i had to vote no. i believe that we have a spirit of some sort that converts into some other sort of energy when we die, but that's just faith and not based in reality. it's just an assumption i've made. karma suggests something like that- an outside force that judges and manipulates you.

there are evil rich bastards that manipulate and destroy lives to make their own easier, who are born into luxury and act 'evil' to maintain it.
I agree with that as well.

I guess like with anything else it depends on how one defines things.

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PostSubject: Re: Karma   Wed Apr 01, 2009 5:44 pm

Aaron wrote:
Do you believe in some form of karma?

Seems to me that Karma, in a practical sense, is merely the natural law of behavior, as summarized in the Golden Rule : in any socio-cultural setting, you can expect to be done by as you do to. Unfortunately, cultural laws are not as inevitable as natural laws. That's why justice is so erratic and unfair.

Karma = reciprocity.

Yet, I doubt that recompense will be deferred until the next life, whether resurrection or reincarnation.
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PostSubject: Re: Karma   Fri Apr 03, 2009 12:46 pm

I don't believe in it as a supernatural force that follows us through many reincarnations. And frankly I had to leave a Buddhist forum in disgust after reading a thread in which people said that people suffering in poverty deserved it for bad things they did in past lives (and the sanctimonious "but that doesn't mean we shouldn't help them" didn't make it any better.)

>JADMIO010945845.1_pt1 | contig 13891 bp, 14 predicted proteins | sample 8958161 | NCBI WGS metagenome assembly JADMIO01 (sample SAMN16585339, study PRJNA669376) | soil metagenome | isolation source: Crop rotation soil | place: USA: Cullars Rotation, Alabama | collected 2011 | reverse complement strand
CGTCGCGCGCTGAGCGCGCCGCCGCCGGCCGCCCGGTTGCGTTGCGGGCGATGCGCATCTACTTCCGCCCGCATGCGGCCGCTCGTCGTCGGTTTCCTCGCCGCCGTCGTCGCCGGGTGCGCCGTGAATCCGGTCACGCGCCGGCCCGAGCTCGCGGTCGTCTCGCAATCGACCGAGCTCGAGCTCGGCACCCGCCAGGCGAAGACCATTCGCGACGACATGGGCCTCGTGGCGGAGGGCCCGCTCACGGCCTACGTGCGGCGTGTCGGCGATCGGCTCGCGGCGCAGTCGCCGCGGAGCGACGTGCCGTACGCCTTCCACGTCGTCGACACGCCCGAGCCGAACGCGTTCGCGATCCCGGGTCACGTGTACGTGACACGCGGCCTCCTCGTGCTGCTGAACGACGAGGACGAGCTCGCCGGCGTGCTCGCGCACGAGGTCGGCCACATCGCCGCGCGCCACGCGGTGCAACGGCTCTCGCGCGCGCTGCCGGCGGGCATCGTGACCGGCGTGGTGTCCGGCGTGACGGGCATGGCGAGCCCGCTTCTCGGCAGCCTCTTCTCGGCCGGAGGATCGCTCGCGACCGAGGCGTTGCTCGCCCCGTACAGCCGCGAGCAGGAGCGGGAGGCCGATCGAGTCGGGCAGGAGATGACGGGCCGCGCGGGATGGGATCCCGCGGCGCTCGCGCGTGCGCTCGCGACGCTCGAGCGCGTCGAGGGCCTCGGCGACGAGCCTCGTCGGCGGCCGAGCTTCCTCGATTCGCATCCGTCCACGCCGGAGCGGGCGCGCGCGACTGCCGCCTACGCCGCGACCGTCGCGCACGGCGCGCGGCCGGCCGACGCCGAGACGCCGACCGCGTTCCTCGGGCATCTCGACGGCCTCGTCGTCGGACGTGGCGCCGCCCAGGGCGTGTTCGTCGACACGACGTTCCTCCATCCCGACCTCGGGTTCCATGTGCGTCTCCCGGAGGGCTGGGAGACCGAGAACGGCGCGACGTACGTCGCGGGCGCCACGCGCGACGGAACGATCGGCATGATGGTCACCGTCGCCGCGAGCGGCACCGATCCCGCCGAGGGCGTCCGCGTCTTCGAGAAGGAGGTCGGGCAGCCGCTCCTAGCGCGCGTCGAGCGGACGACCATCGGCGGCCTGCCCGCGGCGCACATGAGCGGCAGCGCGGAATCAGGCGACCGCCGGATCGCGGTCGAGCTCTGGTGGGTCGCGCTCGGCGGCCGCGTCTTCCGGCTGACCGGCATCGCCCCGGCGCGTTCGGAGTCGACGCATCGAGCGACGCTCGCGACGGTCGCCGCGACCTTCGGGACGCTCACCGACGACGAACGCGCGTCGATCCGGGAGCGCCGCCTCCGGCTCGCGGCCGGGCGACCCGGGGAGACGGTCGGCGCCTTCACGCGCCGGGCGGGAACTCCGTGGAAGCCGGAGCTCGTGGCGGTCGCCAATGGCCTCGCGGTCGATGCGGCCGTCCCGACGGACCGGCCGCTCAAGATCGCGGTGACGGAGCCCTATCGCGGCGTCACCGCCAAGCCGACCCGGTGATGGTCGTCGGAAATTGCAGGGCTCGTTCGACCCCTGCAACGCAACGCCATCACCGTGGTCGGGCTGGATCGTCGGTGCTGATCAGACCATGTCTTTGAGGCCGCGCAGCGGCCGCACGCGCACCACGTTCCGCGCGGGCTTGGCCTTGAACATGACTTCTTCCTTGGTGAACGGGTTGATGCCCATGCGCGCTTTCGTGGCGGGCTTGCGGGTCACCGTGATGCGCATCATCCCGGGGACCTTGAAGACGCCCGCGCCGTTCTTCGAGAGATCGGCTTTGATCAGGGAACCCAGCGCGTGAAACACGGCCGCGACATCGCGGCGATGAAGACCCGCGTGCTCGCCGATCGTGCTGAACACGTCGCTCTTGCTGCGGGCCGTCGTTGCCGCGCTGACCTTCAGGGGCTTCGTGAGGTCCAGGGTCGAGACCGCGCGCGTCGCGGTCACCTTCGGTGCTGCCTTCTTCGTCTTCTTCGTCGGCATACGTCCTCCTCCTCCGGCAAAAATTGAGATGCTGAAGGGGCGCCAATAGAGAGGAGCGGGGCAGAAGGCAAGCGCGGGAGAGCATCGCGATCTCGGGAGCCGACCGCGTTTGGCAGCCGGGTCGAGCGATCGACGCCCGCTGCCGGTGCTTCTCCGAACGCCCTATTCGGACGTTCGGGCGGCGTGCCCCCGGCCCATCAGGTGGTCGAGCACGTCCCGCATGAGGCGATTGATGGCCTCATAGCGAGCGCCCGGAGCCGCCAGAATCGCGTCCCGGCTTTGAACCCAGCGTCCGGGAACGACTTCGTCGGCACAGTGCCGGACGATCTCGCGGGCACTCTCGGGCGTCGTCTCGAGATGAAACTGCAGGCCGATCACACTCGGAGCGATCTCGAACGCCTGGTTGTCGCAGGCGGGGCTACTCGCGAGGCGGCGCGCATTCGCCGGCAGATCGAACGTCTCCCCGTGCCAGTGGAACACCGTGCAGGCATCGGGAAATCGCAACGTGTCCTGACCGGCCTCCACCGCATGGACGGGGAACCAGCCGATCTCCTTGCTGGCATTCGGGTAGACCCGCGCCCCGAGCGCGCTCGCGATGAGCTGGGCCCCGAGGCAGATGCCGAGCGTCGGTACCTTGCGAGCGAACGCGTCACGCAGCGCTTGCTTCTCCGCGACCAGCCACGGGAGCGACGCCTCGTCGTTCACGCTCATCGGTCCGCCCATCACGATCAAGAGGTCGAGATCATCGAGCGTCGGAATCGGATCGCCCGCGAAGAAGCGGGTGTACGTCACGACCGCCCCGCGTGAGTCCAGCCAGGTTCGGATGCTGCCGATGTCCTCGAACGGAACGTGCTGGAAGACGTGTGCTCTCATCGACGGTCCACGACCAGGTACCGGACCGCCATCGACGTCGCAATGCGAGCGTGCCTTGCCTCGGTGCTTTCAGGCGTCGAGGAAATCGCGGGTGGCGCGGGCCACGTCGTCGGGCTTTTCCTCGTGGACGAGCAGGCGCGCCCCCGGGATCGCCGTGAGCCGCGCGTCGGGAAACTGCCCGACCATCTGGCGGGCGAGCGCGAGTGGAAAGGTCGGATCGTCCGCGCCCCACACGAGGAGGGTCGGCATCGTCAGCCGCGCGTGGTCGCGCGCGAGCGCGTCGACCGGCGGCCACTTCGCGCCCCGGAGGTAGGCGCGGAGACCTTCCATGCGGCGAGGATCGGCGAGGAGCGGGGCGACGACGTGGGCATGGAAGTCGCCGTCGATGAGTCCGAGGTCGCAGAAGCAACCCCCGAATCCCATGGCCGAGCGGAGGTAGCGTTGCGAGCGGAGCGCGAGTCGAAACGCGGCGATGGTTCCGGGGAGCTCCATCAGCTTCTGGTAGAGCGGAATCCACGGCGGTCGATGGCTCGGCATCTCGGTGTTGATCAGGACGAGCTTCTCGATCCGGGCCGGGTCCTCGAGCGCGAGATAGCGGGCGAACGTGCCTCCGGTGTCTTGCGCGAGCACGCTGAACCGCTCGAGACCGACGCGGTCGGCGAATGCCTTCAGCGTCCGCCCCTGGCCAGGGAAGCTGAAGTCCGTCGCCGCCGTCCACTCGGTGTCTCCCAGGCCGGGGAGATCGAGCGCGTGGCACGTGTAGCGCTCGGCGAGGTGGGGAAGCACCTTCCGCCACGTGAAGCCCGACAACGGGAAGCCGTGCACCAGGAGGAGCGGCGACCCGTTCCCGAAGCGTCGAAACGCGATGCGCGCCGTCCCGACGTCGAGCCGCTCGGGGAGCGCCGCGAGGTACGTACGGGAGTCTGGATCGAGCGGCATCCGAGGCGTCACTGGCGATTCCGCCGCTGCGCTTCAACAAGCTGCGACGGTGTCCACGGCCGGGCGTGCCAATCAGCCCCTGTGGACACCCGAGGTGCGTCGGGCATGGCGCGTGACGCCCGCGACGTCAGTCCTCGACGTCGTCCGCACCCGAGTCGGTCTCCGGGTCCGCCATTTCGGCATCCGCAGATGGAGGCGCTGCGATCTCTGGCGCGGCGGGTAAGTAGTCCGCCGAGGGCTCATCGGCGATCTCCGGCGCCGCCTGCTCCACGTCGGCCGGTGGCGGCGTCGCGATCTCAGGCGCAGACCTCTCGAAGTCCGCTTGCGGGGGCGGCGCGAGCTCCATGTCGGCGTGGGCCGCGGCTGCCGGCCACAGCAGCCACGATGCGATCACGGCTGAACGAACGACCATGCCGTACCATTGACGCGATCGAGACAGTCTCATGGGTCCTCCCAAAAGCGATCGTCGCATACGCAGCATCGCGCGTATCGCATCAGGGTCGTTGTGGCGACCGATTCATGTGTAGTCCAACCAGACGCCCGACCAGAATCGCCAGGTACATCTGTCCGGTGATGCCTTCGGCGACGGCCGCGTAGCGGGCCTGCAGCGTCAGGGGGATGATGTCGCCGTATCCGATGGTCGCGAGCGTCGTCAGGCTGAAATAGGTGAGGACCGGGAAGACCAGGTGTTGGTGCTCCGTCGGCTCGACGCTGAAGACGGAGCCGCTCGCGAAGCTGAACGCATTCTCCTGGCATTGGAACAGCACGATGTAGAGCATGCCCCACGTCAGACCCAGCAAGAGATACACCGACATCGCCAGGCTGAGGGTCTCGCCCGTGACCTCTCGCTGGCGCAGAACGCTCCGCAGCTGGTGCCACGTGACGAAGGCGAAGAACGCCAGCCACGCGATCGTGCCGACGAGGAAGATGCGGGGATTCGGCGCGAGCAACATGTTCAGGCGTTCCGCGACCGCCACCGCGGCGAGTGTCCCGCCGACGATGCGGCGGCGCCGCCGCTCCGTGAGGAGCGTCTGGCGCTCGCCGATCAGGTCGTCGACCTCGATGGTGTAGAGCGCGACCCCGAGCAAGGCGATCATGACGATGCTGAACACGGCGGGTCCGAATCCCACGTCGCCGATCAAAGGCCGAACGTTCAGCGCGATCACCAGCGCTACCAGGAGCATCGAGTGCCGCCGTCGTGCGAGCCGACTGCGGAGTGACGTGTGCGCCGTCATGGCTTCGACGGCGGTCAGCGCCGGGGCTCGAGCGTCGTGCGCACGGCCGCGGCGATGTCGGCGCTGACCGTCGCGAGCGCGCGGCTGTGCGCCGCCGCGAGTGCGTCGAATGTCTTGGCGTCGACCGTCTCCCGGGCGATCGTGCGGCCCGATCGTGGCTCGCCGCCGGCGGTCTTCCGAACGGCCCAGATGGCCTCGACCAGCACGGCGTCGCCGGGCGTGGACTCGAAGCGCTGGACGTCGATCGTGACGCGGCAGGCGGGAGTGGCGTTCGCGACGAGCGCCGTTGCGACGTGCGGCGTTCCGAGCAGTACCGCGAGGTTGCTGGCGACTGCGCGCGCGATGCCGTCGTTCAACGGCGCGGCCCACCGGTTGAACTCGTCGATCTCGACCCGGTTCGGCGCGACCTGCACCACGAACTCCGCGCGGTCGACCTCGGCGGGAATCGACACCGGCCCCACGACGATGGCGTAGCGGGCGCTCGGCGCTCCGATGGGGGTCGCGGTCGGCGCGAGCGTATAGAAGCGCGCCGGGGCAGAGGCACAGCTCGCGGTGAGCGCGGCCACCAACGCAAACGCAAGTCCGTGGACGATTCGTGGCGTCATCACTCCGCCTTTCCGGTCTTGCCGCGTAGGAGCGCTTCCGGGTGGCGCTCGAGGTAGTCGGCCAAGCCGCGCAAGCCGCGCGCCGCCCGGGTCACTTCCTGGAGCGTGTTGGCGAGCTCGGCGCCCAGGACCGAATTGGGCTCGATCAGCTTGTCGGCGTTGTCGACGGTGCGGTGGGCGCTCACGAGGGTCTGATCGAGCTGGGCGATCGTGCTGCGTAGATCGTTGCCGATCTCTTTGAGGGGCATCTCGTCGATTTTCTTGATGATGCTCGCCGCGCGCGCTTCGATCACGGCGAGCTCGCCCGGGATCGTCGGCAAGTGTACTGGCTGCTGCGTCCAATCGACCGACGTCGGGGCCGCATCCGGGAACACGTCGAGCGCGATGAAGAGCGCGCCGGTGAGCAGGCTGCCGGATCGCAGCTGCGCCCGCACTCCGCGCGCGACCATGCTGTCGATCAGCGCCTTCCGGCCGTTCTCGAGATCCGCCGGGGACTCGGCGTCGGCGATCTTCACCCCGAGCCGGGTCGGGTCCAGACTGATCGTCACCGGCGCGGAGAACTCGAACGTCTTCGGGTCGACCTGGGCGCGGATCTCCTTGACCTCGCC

I do think that in general if you're good to other living beings you make good things happen and if you're bad to other living beings you make bad things happen. They might not happen directly to you - I don't believe in a just universe because I don't feel a psychological need to blame victims or justify privileges that I received by luck of birth. But all of us are indirectly affected by the good or evil that we cause in the world.
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PostSubject: Re: Karma   Thu Apr 09, 2009 12:16 am

Absolutely believe in karma.

Here's the caveat though. Not in this life. Obviously bad people get away with murder; good people get shafted.

That's life.

So in other words karma does not play out in this life. If it did, it would be saying that everyone struck by tragedy deserved it.

This I emphatically do not believe.

Sh*t happens. You bet it does. And karma has nothing to do with it.